What would sports be like if more universities did the same? Since the Davies story broke, Sports Illustrated has written an article about the high amounts of criminal activity with college and pro athletes and the lack of punishment that they have to face due to the institutions desire to win. Even today we learn that Ohio State University football coach Jim Tressel could possibly lose his job because he knew about criminal activity amongst some of his players, even months before it became public knowledge, and didn’t do anything about it because of the ill-effects it would have on the team’s season.

Some people think that having a BYU style honor code is too restrictive. As a student I felt the same way…about some of the restrictions. For example, I hate shaving. I once showed up at the testing center to take a test and had 2 days worth of facial growth. I was turned away and told to go shave before I could take the test. A rule is a rule. I complied. When I pierced my ear, I was in clear violation of the dress and grooming standards and was told to remove the earring or I would be referred to the Honor Code Office. I stopped wearing it on campus or any other time I was representing the university. I knew before I was talked to that I was in violation. Looking back, I am glad that they enforced the rules with even the smallest of infractions.

And that is what they did in this case. Brandon Davies is not above the Honor Code at BYU. He knows that. He made a bad decision and has accepted the consequences. He could have not confessed until all the tournaments were over and helped BYU achieve the most successful season in the school’s history. Head coach Dave Rose could have kept quiet until the season was over. Even the administration could have looked at it lightly and suspended him for one game or even not at all. Heck, many other universities do it. But they didn’t.

Just a year ago the same thing happened with a member of the BYU football team. Harvey Unga committed the same infraction. He was suspended for a year from the team and school. He missed his senior year and the team did not perform as well as it could have. If you go back over the last few years, you will find examples of other athletes that committed the same infraction, took their suspension, and came back to the team. They could have turned their backs on the team and school and transferred. Instead, they returned because that is where they wanted to be. I think Brandon Davies will do the same thing.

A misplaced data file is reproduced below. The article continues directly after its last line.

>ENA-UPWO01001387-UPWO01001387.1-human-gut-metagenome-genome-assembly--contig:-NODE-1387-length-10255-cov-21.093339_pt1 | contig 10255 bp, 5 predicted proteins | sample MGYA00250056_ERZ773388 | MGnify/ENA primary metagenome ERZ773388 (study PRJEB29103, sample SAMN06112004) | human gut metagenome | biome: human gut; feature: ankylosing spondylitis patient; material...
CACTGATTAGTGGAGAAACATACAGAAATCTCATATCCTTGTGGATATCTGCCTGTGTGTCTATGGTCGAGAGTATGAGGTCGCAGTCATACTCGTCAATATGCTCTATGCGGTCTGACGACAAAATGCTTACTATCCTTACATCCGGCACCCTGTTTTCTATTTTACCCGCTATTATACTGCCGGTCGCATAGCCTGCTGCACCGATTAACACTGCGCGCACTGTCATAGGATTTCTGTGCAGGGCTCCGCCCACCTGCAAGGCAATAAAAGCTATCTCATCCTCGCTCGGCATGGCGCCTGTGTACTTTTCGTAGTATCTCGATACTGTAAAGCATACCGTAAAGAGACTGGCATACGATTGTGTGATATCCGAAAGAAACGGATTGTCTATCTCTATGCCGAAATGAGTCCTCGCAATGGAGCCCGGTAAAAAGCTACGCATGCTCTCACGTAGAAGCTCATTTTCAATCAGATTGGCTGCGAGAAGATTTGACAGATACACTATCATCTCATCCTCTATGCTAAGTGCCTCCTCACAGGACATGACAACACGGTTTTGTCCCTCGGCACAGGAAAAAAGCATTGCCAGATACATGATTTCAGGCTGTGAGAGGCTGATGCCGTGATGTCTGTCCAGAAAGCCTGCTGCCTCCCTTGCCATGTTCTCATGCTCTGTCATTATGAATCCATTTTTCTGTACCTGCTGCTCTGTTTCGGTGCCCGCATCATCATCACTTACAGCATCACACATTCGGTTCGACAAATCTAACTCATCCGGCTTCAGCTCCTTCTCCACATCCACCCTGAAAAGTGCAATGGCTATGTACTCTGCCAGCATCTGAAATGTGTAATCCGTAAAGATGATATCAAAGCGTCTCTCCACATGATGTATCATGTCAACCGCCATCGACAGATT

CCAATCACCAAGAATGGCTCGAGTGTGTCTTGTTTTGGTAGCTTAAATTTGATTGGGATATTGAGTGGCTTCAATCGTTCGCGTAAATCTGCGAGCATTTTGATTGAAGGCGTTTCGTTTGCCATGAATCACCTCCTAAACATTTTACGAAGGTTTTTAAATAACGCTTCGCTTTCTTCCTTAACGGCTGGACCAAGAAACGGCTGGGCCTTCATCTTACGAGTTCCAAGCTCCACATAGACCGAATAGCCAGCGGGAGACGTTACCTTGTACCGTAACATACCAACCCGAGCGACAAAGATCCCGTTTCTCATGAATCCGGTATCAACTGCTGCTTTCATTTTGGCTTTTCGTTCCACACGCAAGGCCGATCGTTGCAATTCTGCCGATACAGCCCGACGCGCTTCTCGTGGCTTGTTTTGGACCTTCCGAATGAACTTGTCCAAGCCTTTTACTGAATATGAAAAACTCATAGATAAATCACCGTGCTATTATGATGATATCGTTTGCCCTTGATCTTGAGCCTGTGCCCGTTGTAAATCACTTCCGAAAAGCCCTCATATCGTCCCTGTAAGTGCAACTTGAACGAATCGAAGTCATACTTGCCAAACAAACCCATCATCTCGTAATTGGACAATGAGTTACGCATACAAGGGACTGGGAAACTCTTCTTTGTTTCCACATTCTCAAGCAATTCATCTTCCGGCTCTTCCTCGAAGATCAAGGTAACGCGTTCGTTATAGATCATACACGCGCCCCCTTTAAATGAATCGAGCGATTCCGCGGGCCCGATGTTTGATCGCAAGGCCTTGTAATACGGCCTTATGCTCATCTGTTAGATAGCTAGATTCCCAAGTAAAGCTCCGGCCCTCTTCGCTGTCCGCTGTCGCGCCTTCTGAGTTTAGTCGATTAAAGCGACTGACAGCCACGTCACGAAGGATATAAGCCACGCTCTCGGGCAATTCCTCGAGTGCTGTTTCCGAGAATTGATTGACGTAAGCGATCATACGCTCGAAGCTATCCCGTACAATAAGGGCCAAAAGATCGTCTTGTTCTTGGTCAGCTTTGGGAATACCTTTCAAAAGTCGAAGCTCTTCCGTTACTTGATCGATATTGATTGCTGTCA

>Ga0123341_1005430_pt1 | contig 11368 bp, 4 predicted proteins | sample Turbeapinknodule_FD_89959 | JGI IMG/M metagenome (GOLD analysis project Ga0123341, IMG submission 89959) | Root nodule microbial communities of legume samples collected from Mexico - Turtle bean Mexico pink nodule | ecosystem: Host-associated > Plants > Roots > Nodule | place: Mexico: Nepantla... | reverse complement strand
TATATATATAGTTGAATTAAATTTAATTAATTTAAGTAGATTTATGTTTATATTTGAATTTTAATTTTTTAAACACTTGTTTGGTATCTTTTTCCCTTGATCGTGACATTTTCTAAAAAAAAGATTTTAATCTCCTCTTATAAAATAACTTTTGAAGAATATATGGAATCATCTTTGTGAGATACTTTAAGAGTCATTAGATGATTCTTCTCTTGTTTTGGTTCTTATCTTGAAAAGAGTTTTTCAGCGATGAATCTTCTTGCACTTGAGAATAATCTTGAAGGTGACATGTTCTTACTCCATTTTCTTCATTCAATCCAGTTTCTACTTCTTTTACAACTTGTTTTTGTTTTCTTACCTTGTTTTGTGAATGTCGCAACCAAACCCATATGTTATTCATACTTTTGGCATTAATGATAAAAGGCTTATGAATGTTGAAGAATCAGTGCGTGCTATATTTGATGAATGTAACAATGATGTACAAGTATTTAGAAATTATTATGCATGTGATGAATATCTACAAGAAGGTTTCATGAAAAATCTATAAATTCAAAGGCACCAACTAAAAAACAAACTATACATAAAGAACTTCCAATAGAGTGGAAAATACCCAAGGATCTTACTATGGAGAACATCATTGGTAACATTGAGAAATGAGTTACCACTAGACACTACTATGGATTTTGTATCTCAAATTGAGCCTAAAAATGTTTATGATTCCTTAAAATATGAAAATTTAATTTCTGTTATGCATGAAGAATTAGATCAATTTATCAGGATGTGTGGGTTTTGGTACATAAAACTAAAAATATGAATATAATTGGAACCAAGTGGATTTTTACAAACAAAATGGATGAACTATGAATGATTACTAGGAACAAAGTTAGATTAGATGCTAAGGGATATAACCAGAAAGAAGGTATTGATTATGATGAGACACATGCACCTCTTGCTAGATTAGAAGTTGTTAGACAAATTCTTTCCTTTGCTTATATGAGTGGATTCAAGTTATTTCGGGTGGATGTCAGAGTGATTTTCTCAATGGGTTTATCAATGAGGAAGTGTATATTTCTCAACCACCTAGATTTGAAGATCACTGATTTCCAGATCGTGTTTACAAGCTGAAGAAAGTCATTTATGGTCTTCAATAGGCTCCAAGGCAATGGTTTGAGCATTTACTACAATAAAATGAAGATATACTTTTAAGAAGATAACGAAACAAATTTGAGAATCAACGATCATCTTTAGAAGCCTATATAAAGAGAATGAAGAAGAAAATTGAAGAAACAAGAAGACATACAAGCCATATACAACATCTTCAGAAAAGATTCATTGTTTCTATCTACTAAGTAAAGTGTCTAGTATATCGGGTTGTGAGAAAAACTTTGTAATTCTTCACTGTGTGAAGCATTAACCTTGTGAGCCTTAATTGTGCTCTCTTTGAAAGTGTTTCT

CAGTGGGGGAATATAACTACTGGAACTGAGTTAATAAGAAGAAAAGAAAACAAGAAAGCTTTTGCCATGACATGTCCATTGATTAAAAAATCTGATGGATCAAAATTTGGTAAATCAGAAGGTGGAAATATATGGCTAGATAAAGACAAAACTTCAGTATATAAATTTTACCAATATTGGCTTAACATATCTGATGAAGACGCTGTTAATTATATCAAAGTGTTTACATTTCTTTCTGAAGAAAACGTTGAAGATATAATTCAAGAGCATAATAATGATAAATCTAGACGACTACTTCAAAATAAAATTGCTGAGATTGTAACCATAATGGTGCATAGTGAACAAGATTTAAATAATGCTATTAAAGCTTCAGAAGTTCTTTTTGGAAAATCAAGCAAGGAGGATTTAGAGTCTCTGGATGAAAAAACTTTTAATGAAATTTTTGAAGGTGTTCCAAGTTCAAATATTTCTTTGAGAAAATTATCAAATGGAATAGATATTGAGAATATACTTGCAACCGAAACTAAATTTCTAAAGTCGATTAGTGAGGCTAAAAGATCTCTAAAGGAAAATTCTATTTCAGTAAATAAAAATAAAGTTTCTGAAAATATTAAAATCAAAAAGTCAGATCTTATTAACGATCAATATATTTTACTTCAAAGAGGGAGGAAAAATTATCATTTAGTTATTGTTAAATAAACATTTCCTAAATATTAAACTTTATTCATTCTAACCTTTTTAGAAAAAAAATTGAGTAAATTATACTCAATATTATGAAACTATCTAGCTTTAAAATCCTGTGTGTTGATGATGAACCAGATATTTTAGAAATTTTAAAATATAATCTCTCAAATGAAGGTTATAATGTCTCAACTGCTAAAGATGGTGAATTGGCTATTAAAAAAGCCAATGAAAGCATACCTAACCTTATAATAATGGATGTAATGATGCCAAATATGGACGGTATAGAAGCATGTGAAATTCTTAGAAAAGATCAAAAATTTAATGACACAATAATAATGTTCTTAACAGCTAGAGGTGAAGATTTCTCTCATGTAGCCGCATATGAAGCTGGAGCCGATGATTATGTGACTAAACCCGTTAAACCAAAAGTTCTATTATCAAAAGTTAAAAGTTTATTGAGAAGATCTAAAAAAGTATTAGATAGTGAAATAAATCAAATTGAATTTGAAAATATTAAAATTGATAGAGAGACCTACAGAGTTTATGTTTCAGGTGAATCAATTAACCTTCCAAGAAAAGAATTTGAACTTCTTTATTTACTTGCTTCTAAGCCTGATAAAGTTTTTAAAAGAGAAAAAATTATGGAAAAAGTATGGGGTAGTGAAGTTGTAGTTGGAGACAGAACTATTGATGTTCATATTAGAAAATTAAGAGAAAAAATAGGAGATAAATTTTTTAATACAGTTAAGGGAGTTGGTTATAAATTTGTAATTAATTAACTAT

So what effect does it have on the rest of us? Do we learn a lesson of honor and integrity? Do we look at it as an opportunity to make fun of an institution and the religion that runs it? Do we learn that certain things are more important than others and hopefully we can recognize the difference? How about learning that if we make a commitment, we stick with the commitment?

If I were to return to BYU as a student today, I know that I wouldn’t try to challenge some of the rules I challenged as an undergrad student. I am older, and more mature (hopefully), but I also see that not only is the university going to defend their rules and their own integrity, I need to defend mine by keeping commitments I make and honoring the signature I put on the application. And you don’t have to be a student at BYU to learn how important honor and integrity are.

Hats off to BYU for upholding their end, to Brandon Davies for willingly confessing and accepting his punishment, and to all those in the world that – no matter how much they DON’T want to live according to the BYU honor code – are willing to defend the university for not turning a blind eye to an unfortunate and untimely situation. The rest of you have some things to learn about the important things in life.

Just another view from a Palmtree.


The influence of school pride…

BYU's logo

Image via Wikipedia

I am writing this blog as I listen to the basketball game between Brigham Young University and San Diego State University.  It has been billed as possibly the most important college basketball game in Utah.  Ever.  Since the beginning of time.